Chris Hamm ’14 was part of a Stevens Institute of Technology team that built the winning entry in the 2015 Department of Energy Solar Decathlon. (Courtesy Chris Hamm)
Chris Hamm ’14 was part of a Stevens Institute of Technology team that built the winning entry in the 2015 Department of Energy Solar Decathlon. (Courtesy Chris Hamm)

Last month, after more than a year of planning, four months of construction, a cross-country voyage, and nine days of on-site assembly, Chris Hamm ’14 and his teammates from Stevens Institute of Technology were ready to show off their work: SURE HOUSE, a “sustainable and resilient” solar-powered home that was among more than a dozen entrants in the U.S. Department of Energy Solar Decathlon in Irvine, Calif.

The biennial competition rates projects in 10 categories, including architecture, engineering, and energy balance. At the end of more than a week of judging, the Stevens team topped the final rankings.

For Hamm, a master’s student who directed energy analysis for the project, creating the 1,000 square-foot home presented challenges he’d never encountered before. “Seeing a project through, from the beginning design phases to actually building it, requires another level of collaboration and compromise,” he said.

Hamm studied environmental engineering at Princeton and took a strong interest in sustainable building and energy modeling during his junior and senior years. His undergraduate thesis explored strategies for adapting Passive House, a popular building-energy standard developed in Germany, to apply to homes in various climates in the United States.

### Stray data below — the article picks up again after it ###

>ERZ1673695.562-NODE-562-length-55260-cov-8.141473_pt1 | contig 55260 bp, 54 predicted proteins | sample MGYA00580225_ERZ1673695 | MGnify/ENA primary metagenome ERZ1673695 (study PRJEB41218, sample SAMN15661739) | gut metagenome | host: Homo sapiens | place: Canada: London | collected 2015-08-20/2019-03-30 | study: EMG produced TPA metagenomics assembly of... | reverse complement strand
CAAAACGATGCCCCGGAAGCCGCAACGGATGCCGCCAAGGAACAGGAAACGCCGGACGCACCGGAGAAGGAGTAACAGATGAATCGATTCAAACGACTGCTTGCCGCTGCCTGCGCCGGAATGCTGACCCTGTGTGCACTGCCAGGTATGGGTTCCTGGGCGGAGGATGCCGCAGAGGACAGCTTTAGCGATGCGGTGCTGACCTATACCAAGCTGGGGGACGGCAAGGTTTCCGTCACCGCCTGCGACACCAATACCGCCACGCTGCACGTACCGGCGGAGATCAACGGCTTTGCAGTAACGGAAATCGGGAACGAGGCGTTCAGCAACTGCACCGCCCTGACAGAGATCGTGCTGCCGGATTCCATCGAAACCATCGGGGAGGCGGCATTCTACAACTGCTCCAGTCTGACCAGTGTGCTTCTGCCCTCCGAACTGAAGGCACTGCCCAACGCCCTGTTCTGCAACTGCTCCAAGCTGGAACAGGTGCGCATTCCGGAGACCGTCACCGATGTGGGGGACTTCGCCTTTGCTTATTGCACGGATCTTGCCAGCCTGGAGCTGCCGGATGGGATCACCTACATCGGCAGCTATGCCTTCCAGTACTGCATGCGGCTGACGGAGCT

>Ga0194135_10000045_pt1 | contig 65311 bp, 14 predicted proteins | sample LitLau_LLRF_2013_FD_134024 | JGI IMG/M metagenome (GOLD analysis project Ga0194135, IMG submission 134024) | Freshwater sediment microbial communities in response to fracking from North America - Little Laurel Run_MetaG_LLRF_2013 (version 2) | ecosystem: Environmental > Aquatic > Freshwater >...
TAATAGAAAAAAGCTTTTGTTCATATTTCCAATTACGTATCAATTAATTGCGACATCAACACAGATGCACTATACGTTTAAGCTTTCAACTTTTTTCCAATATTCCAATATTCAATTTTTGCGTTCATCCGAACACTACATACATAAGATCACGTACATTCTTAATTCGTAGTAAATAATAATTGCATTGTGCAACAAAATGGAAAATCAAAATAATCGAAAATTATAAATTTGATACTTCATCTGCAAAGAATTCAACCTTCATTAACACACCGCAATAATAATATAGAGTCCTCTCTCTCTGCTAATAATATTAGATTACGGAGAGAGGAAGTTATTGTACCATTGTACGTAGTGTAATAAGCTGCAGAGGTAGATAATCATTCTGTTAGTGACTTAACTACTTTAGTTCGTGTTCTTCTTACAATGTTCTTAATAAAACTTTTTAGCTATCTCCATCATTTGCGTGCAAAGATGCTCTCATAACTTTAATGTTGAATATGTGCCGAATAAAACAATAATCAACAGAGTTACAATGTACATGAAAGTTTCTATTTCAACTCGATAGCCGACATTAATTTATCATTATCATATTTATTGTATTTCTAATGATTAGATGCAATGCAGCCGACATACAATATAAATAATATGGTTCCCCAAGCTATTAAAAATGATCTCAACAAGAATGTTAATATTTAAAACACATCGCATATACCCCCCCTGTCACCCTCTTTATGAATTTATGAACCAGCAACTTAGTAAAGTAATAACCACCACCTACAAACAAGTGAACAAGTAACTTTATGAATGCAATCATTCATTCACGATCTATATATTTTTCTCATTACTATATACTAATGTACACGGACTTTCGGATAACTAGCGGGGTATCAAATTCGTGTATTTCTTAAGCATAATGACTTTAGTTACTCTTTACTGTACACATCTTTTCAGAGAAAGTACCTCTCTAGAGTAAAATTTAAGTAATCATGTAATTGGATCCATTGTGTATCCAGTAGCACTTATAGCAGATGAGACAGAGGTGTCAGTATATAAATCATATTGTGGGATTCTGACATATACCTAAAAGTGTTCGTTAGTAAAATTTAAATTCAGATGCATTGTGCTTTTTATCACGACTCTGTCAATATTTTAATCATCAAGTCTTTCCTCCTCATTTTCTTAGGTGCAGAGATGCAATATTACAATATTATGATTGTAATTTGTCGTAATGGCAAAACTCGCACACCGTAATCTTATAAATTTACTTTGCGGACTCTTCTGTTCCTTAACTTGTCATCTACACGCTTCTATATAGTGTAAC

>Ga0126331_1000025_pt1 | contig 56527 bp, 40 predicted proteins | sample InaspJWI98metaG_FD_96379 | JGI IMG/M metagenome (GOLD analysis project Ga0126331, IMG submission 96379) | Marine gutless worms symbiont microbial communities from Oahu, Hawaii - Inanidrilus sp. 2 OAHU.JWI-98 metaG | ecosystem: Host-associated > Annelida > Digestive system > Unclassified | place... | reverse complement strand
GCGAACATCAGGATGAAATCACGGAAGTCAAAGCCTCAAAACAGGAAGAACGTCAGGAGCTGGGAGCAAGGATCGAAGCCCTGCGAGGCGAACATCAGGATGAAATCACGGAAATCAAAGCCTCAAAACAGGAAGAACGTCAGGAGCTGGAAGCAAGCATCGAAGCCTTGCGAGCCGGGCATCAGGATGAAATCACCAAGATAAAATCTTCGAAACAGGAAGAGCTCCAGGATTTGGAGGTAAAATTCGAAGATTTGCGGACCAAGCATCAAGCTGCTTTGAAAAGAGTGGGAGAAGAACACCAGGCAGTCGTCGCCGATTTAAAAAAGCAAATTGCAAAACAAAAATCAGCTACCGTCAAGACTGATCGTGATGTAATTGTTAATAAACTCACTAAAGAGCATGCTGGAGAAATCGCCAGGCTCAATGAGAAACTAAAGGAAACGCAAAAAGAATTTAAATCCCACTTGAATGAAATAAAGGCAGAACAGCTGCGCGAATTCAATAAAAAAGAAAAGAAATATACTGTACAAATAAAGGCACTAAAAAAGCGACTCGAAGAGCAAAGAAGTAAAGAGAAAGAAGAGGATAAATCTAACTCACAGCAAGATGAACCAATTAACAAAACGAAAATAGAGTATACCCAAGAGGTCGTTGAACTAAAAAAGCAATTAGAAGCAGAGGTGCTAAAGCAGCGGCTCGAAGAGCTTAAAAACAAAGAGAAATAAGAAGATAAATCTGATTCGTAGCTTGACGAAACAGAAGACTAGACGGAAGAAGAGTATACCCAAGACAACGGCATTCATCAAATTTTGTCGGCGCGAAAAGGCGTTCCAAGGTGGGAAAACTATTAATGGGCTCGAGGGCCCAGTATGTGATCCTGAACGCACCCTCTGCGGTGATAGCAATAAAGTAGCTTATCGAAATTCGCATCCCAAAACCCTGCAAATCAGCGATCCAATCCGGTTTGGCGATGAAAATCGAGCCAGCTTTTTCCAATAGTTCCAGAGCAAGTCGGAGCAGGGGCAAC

An exterior view of SURE HOUSE. (Juan Alicante)

During his thesis work, Hamm realized that he wanted to help build a Passive House. He made contact with the project manager for the Solar Decathlon team at Stevens and eventually decided to join the team while pursuing a master’s degree.

SURE HOUSE was inspired by the homophonous shore houses damaged or destroyed by Hurricane Sandy in 2012. The team designed “a low energy, solar-powered, storm-resilient home for vulnerable coastal communities,” according to its website — and accomplished those goals without sacrificing aesthetics. The house earned a 98 on a 100-point scale in the decathlon’s “market appeal” ratings.

Hamm, who is on track to complete his master’s program in the spring, hopes to work in Passive House consulting or some other aspect of energy modeling and green building — a professional community that employs many of the same skills that the Solar Decathlon teams relied on. “It’s been an awesome opportunity because I’ve been able to get my foot in the door,” he said.